Cannabis use was highly comorbid with other substance use disorders. Illicit drug usage is 10 times more common in males than females, and there is a huge gap related to treatment for substance use between genders. This could be the reason for the representation of only male patients in our study.

Cannabis use and other substance use disorders

The National Epidemiologic Survey on Alcohol and Related Conditions (NESARC) survey had shown that around half of those with cannabis use in the past year also met diagnostic criteria for alcohol and nicotine use disorders [11]. Among illicit drugs, cocaine, sedatives, stimulants, club drugs, and opioid use disorders were common in those who use cannabis [12].

In our study, alcohol use and nicotine use were seen in 52% and 60%, respectively. Other substance use was seen in a negligible percentage of subjects. Though cannabis along with alcohol and nicotine can act as a gateway drug, availability and affordability also play a significant role in the presence of other substances of abuse. Exposure to other illicit drugs has been low in Andhra Pradesh with the exception of cannabis. This might explain the low incidence of other illicit drug use in our study sample.

Relationship between cannabis use and cognitive functioning

There was a statistically significant difference between the mean MoCA scores of cannabis users and the comparison group (P < 0.001). The majority of the past studies have suggested a significant cognitive decline in cannabis abusers compared to non-abusers and healthy controls [13,14,15,16]. Bassiony et al. in their case-control study on 1682 adolescents found that adolescents who use cannabis frequently had impairment in cognitive functions, and their total MoCA score was less than the controls [17]. Bartholomew et al. reported prospective memory impairments associated with cannabis use in young adults [18]. In India, Wig and Varma reported cognitive disturbances such as poor attention span and memory deficits in bhang users [19]. Mendhiratta et al. in their study reported delayed reaction time, poor concentration, and poor time estimation in long-term cannabis users [20].

We found a statistically significant negative correlation between duration (r = −0.296, P = 0.036) and quantity of cannabis use (r = −0.491, P < 0.001) and cognitive functioning in our study subjects. Studies have proven that cannabis-related cognitive impairment depends upon duration and dosages of use [21]. Adolescents who start using cannabis at an early age generally use a very high amount of cannabis. Cannabis use during critical developmental periods in the still-maturing brain may induce persistent alterations in brain structure and brain function. Studies have also proved that cannabis use can alter the pruning process in adolescents resulting in long-term consequences [22]. Structural imaging studies showed abnormalities in hippocampal volumes and grey matter density in temporal lobes of cannabis users relative to controls [23].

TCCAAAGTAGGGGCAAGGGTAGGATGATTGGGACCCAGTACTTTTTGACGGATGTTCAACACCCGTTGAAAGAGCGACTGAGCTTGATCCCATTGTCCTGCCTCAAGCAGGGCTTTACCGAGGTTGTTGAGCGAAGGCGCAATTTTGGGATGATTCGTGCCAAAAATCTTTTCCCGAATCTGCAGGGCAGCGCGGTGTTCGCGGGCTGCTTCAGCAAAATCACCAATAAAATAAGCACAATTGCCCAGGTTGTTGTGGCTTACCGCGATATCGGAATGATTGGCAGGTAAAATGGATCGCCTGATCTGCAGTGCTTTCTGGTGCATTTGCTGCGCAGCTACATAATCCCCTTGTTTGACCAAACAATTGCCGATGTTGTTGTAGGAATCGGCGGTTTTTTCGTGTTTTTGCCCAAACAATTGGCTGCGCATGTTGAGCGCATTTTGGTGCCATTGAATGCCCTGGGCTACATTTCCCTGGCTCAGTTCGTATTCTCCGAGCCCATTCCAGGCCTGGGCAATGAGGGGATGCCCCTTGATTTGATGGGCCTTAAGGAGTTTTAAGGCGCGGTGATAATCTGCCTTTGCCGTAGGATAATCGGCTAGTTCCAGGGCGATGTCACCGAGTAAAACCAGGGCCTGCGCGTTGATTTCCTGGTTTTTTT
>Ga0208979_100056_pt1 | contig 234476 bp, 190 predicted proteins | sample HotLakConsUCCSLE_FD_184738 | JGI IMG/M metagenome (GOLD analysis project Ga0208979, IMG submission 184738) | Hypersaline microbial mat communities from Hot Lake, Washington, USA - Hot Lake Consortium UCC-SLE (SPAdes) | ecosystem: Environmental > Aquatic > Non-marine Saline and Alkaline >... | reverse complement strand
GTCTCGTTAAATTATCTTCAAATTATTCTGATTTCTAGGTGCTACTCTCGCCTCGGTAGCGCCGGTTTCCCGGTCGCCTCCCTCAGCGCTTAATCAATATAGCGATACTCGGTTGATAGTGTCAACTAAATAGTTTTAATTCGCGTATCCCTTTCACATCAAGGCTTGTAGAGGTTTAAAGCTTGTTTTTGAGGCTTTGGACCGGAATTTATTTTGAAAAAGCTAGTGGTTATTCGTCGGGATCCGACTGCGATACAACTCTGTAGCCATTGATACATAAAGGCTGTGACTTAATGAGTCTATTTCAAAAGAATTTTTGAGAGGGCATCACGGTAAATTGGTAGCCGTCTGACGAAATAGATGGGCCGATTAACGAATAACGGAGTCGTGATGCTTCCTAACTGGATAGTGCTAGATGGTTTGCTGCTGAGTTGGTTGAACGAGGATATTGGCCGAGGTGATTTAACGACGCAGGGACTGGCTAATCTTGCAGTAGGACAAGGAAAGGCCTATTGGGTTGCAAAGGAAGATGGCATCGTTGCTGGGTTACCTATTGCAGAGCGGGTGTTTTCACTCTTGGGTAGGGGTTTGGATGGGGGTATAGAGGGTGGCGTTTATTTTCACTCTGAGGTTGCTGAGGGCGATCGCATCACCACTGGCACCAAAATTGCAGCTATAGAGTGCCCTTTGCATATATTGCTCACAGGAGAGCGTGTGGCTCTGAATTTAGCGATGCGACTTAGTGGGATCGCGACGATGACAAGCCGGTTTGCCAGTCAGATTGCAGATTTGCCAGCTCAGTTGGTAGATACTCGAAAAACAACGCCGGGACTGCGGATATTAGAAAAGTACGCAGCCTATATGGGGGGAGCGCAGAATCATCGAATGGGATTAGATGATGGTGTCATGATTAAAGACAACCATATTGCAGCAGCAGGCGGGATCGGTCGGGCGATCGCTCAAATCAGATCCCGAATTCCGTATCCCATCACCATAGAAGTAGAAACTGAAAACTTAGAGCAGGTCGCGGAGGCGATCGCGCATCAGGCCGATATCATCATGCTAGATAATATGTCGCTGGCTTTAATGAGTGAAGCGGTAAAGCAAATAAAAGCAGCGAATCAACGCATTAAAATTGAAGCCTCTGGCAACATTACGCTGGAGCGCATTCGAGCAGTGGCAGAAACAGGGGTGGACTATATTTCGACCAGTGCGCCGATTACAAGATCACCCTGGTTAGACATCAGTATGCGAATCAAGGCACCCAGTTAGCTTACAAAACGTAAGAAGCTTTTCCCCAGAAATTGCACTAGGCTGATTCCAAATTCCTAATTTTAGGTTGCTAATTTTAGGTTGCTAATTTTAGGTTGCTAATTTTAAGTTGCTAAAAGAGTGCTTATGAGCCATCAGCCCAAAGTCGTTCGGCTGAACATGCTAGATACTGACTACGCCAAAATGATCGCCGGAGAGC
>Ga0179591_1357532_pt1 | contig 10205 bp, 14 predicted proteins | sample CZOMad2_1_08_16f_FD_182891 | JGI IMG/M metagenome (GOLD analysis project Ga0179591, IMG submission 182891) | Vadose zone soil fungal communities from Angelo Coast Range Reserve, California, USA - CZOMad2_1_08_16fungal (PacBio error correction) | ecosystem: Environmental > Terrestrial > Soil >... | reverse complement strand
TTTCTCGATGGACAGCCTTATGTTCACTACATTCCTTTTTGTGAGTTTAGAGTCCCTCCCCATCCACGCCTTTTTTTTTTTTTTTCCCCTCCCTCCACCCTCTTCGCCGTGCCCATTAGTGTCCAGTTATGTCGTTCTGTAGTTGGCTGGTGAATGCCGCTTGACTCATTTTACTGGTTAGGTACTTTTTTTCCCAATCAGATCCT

Effect of abstinence on the improvement of cognitive function

Wallace et al. reported improvement in cognitive functions after 2 weeks of monitored abstinence [24]. Rabin et al. [25] in their study found that cannabis-related cognitive impairment is state dependant, and they are reversible with a sustained period of abstinence [26]. Other studies done on chronic cannabis abusers also found significant improvement in cognitive functions after a period of more than 1 month of abstinence [26, 27].

In our study, we reassessed the cognitive functioning after abstinence period of 3 months from cannabis use and found a statistically significant difference in MoCA score (P < 0.001). Though there was a significant improvement in the mean MoCA score in cannabis users after 3 months of abstinence, this score was still lower than the MoCA score of the control group, with a statistical significant difference between these scores (24.08 ± 2.66 vs 28.62 ± 0.85, P < 0.001). This clearly denotes that cannabis use has long-term effects on cognitive functions, and abstinence improves these functions up to some extent only. This can be explained by findings of the previous studies which found that the structural changes induced by chronic cannabis use particularly in the hippocampus and amygdale were persistent even after a prolonged period of abstinence resulting in long-term effects on cognitive functioning [23].

Limitations of the study

The sample of subjects in our study represents an extreme end of the cannabis use spectrum, i.e. patients using higher quantities of cannabis for longer duration. This may not represent the cannabis users in the community. The subjects in the case group are also taking other substances of abuse which can also have effect on their cognitive functions and their performance on MoCA test. Sample size calculation was not done, and the sample size was small. So generalization of the study findings needs to be done carefully. Base level cognitive functioning of these subjects before they started using cannabis was not available. Initial MoCA score was low in cannabis user group, but the cause-effect relationship could not be established with the current study design. Though we have not used specific cognitive remedial techniques, effect of other activities like reading newspapers, participating in group counselling sessions, physical activities, yoga, and meditation on improvement in cognitive functions cannot be ruled out. Long-term cohort studies with good number of participants, a sample consisting of subjects with exclusive cannabis use and a rigid study design will yield much clear results in future.

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